I’ve heard teachers joke about how they don’t get paid enough to deal with the frustrating, fatiguing, and at times fruitless job of wrangling teenage students for 8 hours a day, 5 days a week. And while students might acknowledge how challenging they can be, the reality is that teachers are under-compensated for the outstanding work they do.
Such unfairness can be addressed by strikes, like the 1 the Oakland School District’s teachers undertook for 7 days in February and March. Only on March 3, after days educational disruption, were the teacher’s able to secure a reasonable raise.
Mostly, however, teacher earnings lay fallow while other professions’ salaries grow, even if only for inflation. In fact, according to the Washington Post, if teachers’ annual paychecks were to grow proportionally to current classroom spending for today’s school systems, “the average salary would now be $120,000” for each teacher.
However, this is not the case. The same article explains that a teacher who has been employed at the same school for 25 years has an average annual salary of $67,000. The educator’s of the future generation earn less than a Walmart truck driver’s average $73,000 a year.
It is absurd any teacher would make $6,000 less than a Walmart truck driver. Becoming a teacher requires post-graduate coursework, passing tests that assess expertise in specific subjects as well as general education theory and practice, and continual professional growth requirements. The time, effort and expense that educators devote to their careers are more in line with lawyers or doctors than truck drivers.
Supporting high school students, especially Campolindo students, many of whom are in pursuit of the highest levels of academic achievement, is no small task.
In a community that expects its schools to offer the very best educational opportunities for its youth, the demand on teachers is particularly intense. “Volunteering” to advise clubs, coach sports teams, write letters or recommendation, chaperone field trips, and otherwise be heroically active in student life beyond the contractual requirements of the 8-hour instructional day, is the norm for Campolindo teachers.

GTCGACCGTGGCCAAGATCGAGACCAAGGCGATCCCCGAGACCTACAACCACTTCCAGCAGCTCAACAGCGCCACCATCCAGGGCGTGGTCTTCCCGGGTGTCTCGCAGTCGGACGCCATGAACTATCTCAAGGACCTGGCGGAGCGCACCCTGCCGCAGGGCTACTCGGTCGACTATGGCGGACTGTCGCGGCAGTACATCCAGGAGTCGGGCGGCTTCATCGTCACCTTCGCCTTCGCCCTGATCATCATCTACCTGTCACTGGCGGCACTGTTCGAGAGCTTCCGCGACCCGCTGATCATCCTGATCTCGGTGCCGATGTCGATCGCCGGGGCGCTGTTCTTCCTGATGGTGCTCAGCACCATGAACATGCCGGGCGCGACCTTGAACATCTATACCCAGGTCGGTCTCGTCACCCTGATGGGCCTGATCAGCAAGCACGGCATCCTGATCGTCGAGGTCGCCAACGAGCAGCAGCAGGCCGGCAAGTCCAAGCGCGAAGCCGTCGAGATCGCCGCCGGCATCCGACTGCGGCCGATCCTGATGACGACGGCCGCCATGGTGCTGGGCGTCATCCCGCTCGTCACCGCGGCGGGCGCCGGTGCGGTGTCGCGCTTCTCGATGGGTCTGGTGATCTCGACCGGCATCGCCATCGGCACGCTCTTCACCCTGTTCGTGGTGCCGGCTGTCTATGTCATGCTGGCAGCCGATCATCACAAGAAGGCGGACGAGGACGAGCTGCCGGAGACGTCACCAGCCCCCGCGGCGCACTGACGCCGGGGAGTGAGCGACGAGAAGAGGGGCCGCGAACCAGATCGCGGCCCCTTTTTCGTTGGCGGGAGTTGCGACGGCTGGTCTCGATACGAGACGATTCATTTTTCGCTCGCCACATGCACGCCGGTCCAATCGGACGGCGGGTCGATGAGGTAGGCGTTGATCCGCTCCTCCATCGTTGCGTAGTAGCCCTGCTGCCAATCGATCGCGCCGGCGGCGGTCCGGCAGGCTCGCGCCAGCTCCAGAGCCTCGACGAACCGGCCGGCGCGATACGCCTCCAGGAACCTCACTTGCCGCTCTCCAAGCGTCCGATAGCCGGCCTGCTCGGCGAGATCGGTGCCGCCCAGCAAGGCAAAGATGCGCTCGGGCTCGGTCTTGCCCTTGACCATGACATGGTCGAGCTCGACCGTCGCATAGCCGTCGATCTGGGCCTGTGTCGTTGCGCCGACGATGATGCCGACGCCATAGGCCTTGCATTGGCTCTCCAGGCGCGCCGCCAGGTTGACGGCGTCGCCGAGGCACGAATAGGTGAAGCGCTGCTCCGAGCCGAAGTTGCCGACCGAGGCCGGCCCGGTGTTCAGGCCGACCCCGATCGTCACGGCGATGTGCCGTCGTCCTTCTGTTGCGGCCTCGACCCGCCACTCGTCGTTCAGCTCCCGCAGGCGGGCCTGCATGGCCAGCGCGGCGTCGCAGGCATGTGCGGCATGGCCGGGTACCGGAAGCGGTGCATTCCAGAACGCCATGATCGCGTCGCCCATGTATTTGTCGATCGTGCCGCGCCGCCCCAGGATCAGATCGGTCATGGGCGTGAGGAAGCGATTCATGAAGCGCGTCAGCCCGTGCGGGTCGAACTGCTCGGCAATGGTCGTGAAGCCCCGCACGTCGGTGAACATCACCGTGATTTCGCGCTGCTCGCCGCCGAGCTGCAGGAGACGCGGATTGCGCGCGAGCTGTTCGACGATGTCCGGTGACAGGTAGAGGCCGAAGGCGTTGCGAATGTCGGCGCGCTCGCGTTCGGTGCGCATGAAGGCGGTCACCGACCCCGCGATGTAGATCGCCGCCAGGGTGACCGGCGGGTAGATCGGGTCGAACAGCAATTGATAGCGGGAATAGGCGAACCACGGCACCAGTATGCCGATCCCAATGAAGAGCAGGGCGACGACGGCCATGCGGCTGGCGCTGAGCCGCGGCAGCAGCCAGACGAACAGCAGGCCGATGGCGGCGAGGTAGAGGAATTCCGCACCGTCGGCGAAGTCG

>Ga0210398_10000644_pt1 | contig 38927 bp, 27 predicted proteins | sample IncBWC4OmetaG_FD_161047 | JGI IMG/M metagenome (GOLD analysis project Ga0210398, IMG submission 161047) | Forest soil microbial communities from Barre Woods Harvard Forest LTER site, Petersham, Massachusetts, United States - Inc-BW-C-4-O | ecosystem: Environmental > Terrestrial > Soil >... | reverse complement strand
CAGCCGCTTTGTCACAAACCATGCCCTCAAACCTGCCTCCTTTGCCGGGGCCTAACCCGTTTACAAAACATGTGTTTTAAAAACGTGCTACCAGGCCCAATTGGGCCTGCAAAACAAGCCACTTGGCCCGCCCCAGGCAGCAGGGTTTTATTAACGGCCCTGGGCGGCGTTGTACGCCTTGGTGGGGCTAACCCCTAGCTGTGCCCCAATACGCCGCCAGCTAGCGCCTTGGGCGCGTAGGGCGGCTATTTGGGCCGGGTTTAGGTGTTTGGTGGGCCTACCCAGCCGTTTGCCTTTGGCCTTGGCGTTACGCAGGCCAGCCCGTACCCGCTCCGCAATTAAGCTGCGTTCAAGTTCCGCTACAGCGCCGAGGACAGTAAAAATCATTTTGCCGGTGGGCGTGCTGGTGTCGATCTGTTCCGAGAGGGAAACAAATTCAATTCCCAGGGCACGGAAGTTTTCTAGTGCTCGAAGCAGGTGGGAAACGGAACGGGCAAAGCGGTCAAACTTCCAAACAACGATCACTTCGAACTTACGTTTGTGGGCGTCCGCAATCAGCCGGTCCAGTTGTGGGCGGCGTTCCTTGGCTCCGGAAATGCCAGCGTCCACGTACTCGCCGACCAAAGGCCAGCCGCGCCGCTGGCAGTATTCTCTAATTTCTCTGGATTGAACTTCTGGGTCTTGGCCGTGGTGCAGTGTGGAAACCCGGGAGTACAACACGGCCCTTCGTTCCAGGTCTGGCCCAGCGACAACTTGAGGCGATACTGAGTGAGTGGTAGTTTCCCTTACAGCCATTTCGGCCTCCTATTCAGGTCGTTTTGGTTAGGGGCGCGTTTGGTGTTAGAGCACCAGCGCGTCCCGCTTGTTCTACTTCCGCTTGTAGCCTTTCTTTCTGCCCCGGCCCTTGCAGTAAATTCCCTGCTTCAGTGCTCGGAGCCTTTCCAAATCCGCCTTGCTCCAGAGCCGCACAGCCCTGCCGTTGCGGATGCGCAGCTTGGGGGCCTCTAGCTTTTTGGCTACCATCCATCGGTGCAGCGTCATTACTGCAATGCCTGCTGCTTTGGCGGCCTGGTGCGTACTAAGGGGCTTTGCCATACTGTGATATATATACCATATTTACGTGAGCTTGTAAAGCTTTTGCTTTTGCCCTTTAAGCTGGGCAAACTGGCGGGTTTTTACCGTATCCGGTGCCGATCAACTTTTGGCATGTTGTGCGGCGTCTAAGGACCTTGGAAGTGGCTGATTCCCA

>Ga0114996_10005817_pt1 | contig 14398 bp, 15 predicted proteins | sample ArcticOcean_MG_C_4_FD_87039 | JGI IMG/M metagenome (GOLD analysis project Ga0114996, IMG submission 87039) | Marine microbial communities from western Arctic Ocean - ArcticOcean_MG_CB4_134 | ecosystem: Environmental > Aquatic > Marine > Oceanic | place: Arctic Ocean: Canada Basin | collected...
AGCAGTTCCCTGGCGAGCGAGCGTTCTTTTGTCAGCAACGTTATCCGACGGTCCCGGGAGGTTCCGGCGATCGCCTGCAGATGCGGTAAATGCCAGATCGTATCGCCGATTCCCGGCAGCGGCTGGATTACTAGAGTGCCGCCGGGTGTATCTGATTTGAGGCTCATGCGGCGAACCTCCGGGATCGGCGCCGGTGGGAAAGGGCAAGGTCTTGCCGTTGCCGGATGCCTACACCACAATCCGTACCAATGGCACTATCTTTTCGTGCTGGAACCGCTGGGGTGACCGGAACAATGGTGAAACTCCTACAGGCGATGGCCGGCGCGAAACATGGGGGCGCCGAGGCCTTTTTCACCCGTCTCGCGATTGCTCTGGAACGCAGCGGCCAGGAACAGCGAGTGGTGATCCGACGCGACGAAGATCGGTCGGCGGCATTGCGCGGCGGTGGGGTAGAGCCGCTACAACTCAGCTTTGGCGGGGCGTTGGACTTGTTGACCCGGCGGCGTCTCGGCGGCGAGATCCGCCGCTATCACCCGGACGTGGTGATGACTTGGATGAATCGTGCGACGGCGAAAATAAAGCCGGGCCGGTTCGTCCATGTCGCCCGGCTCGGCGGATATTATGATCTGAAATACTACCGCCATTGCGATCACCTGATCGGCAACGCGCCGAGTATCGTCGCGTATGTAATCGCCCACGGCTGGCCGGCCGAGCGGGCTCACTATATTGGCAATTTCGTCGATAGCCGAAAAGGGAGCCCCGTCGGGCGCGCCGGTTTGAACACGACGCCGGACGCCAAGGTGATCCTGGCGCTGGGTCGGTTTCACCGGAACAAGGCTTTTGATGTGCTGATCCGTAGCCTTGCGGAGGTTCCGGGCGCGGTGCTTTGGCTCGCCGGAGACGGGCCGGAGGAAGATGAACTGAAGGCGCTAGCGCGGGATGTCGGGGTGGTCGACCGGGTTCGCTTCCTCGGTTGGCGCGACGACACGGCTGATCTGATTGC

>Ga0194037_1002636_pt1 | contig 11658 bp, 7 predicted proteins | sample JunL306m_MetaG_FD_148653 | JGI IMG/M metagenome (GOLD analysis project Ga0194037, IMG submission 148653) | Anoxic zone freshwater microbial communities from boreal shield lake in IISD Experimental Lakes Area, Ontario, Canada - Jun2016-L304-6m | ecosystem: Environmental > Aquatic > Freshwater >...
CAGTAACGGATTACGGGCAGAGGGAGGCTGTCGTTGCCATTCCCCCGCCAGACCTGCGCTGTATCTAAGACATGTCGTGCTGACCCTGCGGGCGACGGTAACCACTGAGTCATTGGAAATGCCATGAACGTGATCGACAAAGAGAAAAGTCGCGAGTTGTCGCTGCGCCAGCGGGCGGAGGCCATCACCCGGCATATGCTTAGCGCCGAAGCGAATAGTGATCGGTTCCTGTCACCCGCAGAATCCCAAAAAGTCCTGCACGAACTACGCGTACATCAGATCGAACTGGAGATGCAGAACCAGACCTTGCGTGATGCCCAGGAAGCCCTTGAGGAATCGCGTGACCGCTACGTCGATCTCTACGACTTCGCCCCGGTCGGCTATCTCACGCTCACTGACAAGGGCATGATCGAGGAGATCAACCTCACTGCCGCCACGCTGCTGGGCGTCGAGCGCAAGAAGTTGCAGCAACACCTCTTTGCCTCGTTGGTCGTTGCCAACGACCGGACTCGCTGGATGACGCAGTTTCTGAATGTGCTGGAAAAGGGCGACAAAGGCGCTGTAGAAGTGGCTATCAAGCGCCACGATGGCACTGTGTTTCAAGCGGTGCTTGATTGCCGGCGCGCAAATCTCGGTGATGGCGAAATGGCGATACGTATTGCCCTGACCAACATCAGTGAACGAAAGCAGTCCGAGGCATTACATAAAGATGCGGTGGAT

And for the staff’s round-the-clock devotion to their pupils, they are repaid in broken soap dispensers and defecation on bathroom floors. Being a teacher is truly a noble pursuit, requiring a thick skin and a short memory, and a relentlessly hopefully view of student potential.
Current teacher salaries in this district do not cut it.
The district should be considering not only what teacher salaries say about how it values current staff, but also how they will impact the recruitment of future educators.
I personally have not heard someone say they wanted to grow up to be a teacher since 2nd grade. Investing in the teachers of today is also necessary for ensuring that there will be competent, motivated educators tomorrow.
Recent strikes across the country should be a warning to our district officials as they negotiate with our teachers over wages. We are fortunate to have outstanding teachers. They should not be taken for granted.
According to PBS, 78% of Americans believe teachers are paid too little, and 57 percent of all Americans would support a tax for schools, and by association, teachers.
Across the country citizens should be voting to fund public education so that our most valuable professionals receive fair compensation. In our community, district officials need to show they appreciate the vital role of teachers in student success by offering them what they deserve.